TerrorismThe historical and future probabilities of 9/11-size terrorist events

Published 11 September 2012

On the eleventh anniversary of the 9/11 attacks, two statisticians apply statistical methods to try and accurately estimate the probability of a 9/11-size terrorist attack occurring during the next decade; examining the historical data from 1968 to 2007, they show that the likelihood of a 9/11-size attack occurring within this time frame was between 11 and 35 percent; looking forward, the likelihood increase to between 25 and 50 percent – and, under certain circumstances, to 95 percent

Quantities with right-skewed distributions are ubiquitous in complex social systems, including political conflict, economics, and social networks, and these systems sometimes produce extremely large events.

For instance, the 9/11 terrorist events produced nearly 3,000 fatalities, nearly six times more than the next largest event. Was this enormous loss of life statistically unlikely given modern terrorism’s historical record?

Aaron Clauset of the Santa Fe Institute write that accurately estimating the probability of such an event is complicated by the large fluctuations in the empirical distribution’s upper tail. They present a generic statistical algorithm for making such estimates, which combines semi-parametric models of tail behavior and a non-parametric bootstrap.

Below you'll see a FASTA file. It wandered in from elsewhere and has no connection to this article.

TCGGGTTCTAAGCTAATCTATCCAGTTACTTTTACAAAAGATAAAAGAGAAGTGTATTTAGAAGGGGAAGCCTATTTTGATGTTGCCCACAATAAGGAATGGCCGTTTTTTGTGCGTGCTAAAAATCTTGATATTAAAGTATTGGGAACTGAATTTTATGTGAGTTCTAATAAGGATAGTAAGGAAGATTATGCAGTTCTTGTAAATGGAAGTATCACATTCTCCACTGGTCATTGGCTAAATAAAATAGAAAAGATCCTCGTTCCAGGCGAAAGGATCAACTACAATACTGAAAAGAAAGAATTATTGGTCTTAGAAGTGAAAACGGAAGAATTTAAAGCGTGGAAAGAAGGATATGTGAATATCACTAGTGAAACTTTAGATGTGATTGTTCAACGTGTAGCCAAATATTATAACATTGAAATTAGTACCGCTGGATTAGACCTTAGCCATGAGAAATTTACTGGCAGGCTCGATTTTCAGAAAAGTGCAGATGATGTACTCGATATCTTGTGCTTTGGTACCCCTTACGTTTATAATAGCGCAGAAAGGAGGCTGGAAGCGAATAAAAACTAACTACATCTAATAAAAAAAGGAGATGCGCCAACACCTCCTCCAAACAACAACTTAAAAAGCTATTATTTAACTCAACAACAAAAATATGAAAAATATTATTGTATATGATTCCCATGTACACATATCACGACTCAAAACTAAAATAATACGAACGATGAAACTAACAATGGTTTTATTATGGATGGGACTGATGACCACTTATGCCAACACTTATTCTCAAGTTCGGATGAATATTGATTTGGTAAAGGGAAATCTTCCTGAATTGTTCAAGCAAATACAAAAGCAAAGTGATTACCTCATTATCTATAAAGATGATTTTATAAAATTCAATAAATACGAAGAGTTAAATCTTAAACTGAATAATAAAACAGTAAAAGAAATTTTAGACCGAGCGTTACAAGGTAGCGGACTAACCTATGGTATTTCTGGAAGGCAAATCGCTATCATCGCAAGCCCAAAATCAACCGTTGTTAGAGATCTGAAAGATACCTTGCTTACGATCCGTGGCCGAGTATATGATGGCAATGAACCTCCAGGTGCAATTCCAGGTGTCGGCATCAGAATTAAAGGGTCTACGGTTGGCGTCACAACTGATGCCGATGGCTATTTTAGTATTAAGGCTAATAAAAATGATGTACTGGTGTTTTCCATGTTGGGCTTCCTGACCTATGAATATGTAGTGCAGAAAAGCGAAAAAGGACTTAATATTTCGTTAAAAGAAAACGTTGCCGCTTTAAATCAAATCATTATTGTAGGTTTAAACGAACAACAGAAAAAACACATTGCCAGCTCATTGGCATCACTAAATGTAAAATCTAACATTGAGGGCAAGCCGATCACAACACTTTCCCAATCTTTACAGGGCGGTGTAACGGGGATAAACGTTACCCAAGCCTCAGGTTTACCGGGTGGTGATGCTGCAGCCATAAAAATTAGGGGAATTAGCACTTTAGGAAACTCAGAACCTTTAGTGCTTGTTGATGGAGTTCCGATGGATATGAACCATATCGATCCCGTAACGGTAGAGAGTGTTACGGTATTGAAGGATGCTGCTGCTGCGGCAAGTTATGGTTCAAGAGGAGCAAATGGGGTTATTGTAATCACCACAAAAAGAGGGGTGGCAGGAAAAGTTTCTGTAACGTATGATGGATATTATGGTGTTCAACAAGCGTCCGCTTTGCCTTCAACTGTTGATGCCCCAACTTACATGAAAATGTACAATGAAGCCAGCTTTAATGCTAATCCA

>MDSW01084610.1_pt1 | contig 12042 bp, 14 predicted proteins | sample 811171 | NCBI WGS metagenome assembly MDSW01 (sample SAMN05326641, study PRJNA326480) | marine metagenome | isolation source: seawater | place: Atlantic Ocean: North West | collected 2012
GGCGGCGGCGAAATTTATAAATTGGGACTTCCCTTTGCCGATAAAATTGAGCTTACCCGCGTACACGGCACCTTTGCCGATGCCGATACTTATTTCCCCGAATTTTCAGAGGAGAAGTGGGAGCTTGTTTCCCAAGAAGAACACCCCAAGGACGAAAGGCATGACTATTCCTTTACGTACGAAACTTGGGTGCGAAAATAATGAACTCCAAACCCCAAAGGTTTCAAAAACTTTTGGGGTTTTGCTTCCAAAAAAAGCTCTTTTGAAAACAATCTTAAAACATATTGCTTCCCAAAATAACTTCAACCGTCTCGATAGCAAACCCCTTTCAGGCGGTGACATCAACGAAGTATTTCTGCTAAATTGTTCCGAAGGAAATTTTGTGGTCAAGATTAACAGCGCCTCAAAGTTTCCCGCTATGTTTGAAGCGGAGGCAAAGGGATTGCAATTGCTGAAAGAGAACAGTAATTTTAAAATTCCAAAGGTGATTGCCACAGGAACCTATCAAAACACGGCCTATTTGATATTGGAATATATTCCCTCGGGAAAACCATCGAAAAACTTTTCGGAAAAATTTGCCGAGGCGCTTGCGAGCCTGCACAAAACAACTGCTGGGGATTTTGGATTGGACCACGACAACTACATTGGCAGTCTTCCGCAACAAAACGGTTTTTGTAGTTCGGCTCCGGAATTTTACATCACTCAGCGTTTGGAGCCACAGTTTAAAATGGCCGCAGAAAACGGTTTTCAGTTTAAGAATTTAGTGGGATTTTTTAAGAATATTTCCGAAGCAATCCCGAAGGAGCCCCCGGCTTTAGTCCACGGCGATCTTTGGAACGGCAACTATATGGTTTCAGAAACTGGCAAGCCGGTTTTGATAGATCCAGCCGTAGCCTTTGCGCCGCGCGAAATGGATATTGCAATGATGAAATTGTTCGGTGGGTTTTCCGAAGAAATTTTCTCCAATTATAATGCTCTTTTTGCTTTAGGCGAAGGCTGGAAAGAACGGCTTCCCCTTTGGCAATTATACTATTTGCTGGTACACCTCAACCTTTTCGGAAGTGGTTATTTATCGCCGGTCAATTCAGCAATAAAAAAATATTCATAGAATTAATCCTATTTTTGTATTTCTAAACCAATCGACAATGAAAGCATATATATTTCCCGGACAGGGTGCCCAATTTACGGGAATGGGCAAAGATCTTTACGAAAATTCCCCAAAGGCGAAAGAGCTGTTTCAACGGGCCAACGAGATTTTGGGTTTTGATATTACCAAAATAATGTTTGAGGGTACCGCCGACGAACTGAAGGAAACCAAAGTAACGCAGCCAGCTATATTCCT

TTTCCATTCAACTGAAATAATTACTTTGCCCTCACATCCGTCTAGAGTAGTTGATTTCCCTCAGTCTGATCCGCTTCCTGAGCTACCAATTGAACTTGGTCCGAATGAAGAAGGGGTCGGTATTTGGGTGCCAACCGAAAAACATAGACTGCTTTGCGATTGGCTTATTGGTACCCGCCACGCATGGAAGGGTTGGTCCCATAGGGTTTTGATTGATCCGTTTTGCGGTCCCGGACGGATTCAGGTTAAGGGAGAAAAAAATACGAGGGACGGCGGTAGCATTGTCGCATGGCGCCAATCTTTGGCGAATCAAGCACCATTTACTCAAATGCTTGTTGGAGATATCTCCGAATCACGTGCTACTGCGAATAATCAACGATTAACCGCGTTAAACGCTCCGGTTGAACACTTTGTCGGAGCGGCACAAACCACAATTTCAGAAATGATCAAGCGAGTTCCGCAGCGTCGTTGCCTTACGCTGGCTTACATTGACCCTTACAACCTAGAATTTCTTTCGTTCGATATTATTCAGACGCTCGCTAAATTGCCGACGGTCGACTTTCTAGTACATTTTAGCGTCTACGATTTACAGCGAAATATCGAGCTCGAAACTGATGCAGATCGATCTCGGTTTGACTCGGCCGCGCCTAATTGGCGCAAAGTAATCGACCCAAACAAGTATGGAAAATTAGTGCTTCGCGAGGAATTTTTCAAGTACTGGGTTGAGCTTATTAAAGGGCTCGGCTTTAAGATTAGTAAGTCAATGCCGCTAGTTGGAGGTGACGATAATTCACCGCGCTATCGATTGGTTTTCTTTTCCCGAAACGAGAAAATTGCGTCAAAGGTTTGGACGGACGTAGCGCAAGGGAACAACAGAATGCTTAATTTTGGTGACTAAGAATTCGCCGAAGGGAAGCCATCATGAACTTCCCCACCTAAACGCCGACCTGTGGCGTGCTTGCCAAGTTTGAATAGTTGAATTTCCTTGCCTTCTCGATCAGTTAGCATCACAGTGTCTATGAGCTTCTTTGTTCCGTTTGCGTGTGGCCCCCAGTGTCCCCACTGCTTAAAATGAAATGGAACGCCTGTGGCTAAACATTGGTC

Applied to a global database of terrorist events, they estimate the worldwide historical probability of observing at least one 9/11-sized or larger event since 1968 to be 11-35 percent. “These results are robust to conditioning on global variations in economic development, domestic versus international events, the type of weapon used and a truncated history that stops at 1998,” they write. They then use this procedure to make a data-driven statistical forecast of at least one similar event over the next decade.

— Read more in Aaron Clauset and Ryan Woodard, “Estimating the historical and future probabilities of large terrorist events,” arXiv:1209.0089v1 [physics.data-an]